By Shane Vander Hart
An article in the Indianapolis Star today demonstrates the impact that can be made in battling the Common Core State Standards. Tony Bennett, the Indiana State Superintendent of Education who is an elected official, has found that his challenge for re-election has been on the right, not on the left with teacher’s unions. He wants to talk about his reform efforts and school choice, but people who attend Tea Party groups want to know about the Common Core.
Republican incumbent Tony Bennett is officially running against Democrat Glenda Ritz, a teacher at Crooked Creek Elementary School in Indianapolis, for state superintendent of public instruction. Yet he also seems to be running against critics of the national Common Core standards.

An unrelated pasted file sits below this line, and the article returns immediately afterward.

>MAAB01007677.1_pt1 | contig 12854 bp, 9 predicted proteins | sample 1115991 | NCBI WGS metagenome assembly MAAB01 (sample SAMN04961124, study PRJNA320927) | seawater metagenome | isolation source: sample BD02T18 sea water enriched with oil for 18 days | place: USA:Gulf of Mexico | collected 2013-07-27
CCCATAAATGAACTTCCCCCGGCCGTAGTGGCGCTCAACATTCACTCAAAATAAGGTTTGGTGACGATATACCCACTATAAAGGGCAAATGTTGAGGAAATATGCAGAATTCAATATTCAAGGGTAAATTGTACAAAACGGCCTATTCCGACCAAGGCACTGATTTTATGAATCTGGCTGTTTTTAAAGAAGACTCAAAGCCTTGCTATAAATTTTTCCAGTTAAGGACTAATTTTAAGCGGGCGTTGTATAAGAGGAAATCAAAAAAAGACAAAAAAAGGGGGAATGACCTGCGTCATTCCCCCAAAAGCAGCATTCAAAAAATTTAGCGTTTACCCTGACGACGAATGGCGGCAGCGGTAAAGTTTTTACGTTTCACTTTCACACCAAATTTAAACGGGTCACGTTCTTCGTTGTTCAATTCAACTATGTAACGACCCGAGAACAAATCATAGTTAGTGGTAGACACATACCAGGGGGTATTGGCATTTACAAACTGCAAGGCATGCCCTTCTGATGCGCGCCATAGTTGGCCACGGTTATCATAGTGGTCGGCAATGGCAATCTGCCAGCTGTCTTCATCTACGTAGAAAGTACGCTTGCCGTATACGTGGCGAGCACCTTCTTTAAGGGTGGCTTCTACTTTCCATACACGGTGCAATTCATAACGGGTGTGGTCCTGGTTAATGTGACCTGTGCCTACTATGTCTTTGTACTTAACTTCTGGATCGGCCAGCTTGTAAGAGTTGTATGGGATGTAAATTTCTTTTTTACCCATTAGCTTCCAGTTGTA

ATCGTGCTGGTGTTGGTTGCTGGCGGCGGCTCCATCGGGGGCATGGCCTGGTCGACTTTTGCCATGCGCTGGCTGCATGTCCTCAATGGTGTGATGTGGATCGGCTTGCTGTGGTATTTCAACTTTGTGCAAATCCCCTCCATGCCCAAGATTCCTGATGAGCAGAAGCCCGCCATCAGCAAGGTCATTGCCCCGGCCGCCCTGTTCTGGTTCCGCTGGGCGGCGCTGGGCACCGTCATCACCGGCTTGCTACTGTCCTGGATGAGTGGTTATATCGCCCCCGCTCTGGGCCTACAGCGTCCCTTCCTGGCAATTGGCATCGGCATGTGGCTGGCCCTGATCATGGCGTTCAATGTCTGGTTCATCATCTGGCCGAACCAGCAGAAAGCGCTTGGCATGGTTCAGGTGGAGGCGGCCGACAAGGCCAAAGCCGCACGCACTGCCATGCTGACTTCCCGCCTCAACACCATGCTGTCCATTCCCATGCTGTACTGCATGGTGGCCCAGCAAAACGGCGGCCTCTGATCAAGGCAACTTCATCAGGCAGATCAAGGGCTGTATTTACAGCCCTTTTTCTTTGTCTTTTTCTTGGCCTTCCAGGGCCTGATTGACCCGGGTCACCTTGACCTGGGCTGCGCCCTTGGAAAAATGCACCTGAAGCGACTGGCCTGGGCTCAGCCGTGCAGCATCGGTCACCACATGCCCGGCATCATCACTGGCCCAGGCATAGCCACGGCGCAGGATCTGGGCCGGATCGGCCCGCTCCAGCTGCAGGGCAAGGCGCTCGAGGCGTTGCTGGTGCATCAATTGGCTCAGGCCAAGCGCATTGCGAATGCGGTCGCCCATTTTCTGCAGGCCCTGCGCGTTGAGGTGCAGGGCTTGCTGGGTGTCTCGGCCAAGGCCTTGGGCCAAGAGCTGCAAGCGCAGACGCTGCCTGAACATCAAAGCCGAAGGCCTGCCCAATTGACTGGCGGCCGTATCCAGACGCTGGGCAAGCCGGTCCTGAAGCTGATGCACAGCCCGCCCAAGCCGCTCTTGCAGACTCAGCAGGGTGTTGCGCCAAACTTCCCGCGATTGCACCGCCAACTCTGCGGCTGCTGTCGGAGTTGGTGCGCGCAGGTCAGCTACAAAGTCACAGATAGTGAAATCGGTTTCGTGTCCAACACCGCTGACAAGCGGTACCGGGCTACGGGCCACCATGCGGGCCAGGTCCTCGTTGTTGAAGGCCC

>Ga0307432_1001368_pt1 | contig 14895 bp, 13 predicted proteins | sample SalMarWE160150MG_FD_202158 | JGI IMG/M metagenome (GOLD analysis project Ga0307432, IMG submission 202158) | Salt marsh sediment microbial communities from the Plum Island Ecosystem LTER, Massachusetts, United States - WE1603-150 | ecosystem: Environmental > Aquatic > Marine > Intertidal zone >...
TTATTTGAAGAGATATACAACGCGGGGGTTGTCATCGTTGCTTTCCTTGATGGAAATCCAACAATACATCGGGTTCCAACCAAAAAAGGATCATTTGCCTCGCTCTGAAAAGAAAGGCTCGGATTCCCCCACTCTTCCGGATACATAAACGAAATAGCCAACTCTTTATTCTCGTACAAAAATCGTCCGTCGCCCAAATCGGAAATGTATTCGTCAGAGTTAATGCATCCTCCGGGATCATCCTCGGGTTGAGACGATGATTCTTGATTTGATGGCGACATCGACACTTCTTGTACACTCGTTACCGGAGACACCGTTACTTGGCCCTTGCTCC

Critics see the Common Core as part of a federal effort to command a larger role in education, which historically has been the responsibility of state and local government. They also argue that previous Indiana standards were excellent and should not have been tossed aside.
They cite studies by the Thomas B. Fordham Institute and the Pioneer Institute for Public Policy Research to make their case.
“Common Core would deprive students of the intangible benefits of studying classic literature,” says a Pioneer white paper. “A student who learns to love great books learns to understand great principles that endure throughout human history.”
Bennett has attended tea party forums to remind voters of his impressive reform record, but he winds up answering a lot of questions about the Common Core, including at a recent meeting in Hamilton County.
Groups in Indiana like the American Family Association of Indiana, C3 of Wabash County,Greenfield Area TEA Party, Indiana Eagle Forum, Indiana Policy Review, Owen County Tea Party, The Tea Party Coalition of Central Indiana and Hoosier Moms Say No to Common Core. They are not alone.
Originally posted at Truth In American Education